Movies are fragile, and one mismatched element can be the difference between a classic and a dud. Get Out would never have been a dud with the original ending, but we might not still be talking about it. Which brings me to Rod Serling.
When Rod Serling created The Twilight Zone, he didn’t intend it to be a show where aliens, ghosts, or monsters cause chaos every week. He grounded it with a Dickensian morality, where the agents of chaos exist either to punish the villains or give the good guys another chance. There’s a reason Serling uses Christmas Carol in his work: like Scrooge, his characters often learn that redemption is possible. Sometimes, like Bleak House’s John Jarndyce, they put aside their ego to help others. Serling and his co-writers didn’t always heed to these rules – Burgess Meredith’s meek bookworm breaking his glasses at the end of “Time Enough At Last” one of the most famous exceptions – but they rarely punished characters for punishment’s sake.
The final six episodes of the original series to be produced, all of them written by outsiders, failed to understand this and are generally considered among the series’ worst. One example is “What’s in the Box?,” about a surly cab driver whose TV shows him murdering his wife in the future. The Twilight Zone had done many episodes with magic devices – phones, radios, shoes, etc. – but usually, the purpose for these devices was to reveal deeper aspects of the main characters, like the slot machine which undoes the hapless gambler in “The Fever,” or the radio which gives its listener a chance to restart his life in “Static.” In “Box,” all that happens is the cab driver sees the murder and then he does it. The TV serves no purpose other than to cause chaos, and it renders the whole episode pointless.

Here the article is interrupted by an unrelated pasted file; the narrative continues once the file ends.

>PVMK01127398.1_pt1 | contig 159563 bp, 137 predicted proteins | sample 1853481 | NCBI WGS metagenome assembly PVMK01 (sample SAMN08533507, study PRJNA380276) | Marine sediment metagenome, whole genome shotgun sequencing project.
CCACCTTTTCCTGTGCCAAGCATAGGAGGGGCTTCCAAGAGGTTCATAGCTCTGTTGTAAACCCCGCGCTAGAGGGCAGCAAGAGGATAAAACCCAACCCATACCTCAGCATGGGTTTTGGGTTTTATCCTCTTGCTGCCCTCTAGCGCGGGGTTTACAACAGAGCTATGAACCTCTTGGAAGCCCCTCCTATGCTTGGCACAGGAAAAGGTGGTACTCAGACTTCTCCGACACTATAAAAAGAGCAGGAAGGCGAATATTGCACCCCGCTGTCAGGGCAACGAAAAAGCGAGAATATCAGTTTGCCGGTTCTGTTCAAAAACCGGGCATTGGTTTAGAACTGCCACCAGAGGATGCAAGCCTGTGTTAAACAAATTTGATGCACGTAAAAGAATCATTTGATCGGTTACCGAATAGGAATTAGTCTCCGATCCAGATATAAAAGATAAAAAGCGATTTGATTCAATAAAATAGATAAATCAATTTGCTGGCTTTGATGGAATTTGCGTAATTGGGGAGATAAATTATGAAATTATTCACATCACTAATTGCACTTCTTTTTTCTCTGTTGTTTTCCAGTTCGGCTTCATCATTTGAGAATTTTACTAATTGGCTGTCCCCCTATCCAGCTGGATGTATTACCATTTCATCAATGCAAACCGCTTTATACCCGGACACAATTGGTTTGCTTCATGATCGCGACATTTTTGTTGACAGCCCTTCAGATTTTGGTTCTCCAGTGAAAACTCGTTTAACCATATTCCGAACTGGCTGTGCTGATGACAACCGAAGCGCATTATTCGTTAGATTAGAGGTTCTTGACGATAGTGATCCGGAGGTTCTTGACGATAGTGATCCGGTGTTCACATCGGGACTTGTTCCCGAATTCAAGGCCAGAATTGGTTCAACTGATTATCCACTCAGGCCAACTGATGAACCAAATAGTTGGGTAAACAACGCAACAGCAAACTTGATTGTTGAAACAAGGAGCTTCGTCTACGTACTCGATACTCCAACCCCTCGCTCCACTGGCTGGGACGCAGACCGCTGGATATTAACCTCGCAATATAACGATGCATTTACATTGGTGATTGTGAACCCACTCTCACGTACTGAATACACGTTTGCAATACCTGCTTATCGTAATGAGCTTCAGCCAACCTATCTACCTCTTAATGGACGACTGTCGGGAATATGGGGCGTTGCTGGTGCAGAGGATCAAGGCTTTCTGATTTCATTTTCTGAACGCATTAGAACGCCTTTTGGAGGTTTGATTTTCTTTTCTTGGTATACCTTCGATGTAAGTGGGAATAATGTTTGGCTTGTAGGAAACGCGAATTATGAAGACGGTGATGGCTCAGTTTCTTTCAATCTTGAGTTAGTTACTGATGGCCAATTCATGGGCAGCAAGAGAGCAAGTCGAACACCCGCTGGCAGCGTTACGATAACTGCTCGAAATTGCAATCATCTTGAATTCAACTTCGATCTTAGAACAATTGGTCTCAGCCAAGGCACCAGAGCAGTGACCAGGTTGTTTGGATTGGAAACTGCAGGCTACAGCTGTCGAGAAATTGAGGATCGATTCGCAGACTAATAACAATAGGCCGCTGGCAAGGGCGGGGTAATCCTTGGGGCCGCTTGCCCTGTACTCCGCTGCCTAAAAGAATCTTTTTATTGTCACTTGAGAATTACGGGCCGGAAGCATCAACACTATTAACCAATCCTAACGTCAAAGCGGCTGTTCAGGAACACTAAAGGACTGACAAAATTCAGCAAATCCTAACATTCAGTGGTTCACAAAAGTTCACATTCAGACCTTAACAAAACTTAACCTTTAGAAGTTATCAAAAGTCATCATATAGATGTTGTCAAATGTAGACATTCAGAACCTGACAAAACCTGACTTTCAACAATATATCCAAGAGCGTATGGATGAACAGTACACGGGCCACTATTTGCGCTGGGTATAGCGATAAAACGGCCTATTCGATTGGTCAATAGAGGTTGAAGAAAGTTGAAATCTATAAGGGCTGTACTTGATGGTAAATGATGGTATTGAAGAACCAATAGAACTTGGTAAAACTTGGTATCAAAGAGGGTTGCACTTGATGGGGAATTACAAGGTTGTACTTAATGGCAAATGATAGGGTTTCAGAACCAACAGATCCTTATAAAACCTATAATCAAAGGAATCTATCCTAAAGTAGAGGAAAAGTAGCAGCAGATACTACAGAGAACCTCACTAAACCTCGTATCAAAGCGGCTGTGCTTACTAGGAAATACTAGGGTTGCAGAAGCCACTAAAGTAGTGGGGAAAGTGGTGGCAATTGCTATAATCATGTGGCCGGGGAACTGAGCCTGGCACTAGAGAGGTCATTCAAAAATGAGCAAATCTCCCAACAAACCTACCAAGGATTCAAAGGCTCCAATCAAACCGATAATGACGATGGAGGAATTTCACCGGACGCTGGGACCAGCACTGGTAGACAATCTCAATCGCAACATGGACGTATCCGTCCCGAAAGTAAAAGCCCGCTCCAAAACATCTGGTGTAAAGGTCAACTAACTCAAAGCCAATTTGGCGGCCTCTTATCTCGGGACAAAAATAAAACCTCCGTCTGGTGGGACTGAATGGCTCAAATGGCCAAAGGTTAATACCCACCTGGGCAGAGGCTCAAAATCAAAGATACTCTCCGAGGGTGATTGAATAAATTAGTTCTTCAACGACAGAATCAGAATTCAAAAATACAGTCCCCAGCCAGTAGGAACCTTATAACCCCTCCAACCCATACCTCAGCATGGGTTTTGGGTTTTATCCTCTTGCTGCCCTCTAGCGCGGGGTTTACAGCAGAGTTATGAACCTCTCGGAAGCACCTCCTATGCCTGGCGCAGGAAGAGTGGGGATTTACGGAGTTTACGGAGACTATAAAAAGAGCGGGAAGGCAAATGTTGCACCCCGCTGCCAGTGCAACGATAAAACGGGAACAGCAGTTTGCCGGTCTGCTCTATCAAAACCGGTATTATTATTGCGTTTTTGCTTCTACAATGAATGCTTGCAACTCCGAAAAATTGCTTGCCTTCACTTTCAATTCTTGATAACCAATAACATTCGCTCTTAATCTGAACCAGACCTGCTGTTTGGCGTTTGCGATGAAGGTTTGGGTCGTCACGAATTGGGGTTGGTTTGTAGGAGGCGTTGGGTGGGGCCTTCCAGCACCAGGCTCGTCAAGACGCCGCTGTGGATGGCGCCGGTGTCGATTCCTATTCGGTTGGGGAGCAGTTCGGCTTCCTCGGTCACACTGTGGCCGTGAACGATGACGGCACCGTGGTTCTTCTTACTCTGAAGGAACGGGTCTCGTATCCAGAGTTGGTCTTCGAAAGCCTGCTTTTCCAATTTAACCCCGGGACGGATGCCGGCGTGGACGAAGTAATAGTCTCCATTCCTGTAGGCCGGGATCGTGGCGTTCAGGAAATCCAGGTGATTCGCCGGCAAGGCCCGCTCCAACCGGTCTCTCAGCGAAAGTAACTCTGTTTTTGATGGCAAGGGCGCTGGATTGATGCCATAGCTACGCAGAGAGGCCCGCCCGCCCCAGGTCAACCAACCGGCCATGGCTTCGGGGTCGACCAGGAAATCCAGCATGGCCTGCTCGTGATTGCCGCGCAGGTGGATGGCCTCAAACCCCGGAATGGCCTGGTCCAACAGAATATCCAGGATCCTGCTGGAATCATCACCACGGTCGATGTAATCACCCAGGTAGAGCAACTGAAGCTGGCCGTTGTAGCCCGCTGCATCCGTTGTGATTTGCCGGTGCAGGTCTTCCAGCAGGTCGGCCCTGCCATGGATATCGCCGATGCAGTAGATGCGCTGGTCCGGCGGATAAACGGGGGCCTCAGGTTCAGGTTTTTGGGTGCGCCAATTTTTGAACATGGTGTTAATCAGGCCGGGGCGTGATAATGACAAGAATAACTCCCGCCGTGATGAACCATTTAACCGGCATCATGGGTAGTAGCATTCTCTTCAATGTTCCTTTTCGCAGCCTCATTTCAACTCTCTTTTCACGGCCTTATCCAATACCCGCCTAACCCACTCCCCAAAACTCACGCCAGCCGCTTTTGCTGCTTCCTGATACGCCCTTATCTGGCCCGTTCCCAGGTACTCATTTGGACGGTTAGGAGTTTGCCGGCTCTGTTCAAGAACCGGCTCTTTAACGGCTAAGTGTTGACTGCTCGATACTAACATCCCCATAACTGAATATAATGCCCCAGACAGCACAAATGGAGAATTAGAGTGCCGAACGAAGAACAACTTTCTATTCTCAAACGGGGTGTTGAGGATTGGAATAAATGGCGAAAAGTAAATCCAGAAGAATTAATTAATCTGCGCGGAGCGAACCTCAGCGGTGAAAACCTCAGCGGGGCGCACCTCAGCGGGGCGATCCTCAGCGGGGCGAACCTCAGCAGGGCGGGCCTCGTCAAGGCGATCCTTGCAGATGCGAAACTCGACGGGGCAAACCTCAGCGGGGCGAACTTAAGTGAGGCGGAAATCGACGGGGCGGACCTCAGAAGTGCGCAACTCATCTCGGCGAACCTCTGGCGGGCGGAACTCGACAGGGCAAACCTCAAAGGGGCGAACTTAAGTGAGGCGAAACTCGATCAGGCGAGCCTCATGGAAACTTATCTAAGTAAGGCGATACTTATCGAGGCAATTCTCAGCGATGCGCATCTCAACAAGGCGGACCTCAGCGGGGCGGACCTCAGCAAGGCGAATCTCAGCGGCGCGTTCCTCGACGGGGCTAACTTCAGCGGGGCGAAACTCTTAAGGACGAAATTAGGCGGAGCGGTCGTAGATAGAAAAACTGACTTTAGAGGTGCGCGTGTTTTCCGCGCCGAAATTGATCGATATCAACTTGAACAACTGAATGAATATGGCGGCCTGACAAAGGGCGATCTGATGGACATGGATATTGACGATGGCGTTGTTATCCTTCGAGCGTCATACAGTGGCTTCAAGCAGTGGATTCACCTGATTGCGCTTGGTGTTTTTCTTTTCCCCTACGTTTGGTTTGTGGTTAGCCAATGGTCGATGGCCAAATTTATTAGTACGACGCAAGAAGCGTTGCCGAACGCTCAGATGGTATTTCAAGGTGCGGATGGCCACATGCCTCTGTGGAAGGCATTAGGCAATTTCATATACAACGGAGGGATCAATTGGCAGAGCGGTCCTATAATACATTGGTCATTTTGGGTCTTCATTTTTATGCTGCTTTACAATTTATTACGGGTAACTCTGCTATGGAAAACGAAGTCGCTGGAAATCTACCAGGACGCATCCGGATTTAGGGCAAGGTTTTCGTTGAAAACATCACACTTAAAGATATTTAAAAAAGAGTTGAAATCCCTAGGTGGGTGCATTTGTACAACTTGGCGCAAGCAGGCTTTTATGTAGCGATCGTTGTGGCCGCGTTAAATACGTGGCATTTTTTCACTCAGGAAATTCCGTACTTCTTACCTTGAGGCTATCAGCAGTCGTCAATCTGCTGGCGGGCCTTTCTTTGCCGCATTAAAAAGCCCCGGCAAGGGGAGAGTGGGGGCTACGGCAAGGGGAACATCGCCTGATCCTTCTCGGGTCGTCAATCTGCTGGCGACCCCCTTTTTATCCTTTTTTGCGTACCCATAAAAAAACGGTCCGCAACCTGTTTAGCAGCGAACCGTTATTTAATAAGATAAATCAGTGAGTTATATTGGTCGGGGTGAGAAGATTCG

The Twilight Zone reboots fell into this trap as well, most notably the one from the early 2000s. In the pilot episode, “Evergreen,” Amber Tamblyn plays a girl whose family moves to a strange gated community where unruly teenagers disappear and are never heard from again. The premise, while a good one, never goes beyond sheer chaos, since after Tamblyn’s character finds out the community’s secret (they turn the bad teens into fertilizer), she becomes their victim. It’s Soylent Green without the environmental message. I knew while watching it that the series would never last, and was proven right, since it was cancelled after only one season of episodes that relied only on gimmicks and chaos.
The sci-fi/horror tropes of The Twilight Zone existed not to shock, but to illuminate the human condition. As a huge fan of the genre, Peele must know this, and his willingness to change Get Out’s ending shows a commonality with Serling’s Dickensian impulses. I don’t know exactly what his reboot will look like, but I believe it will share the same philosophy as the original: the moral arc of sci-fi/horror is long but it bends towards justice.
Jeremy Fassler is a writer and journalist living in Brooklyn, New York.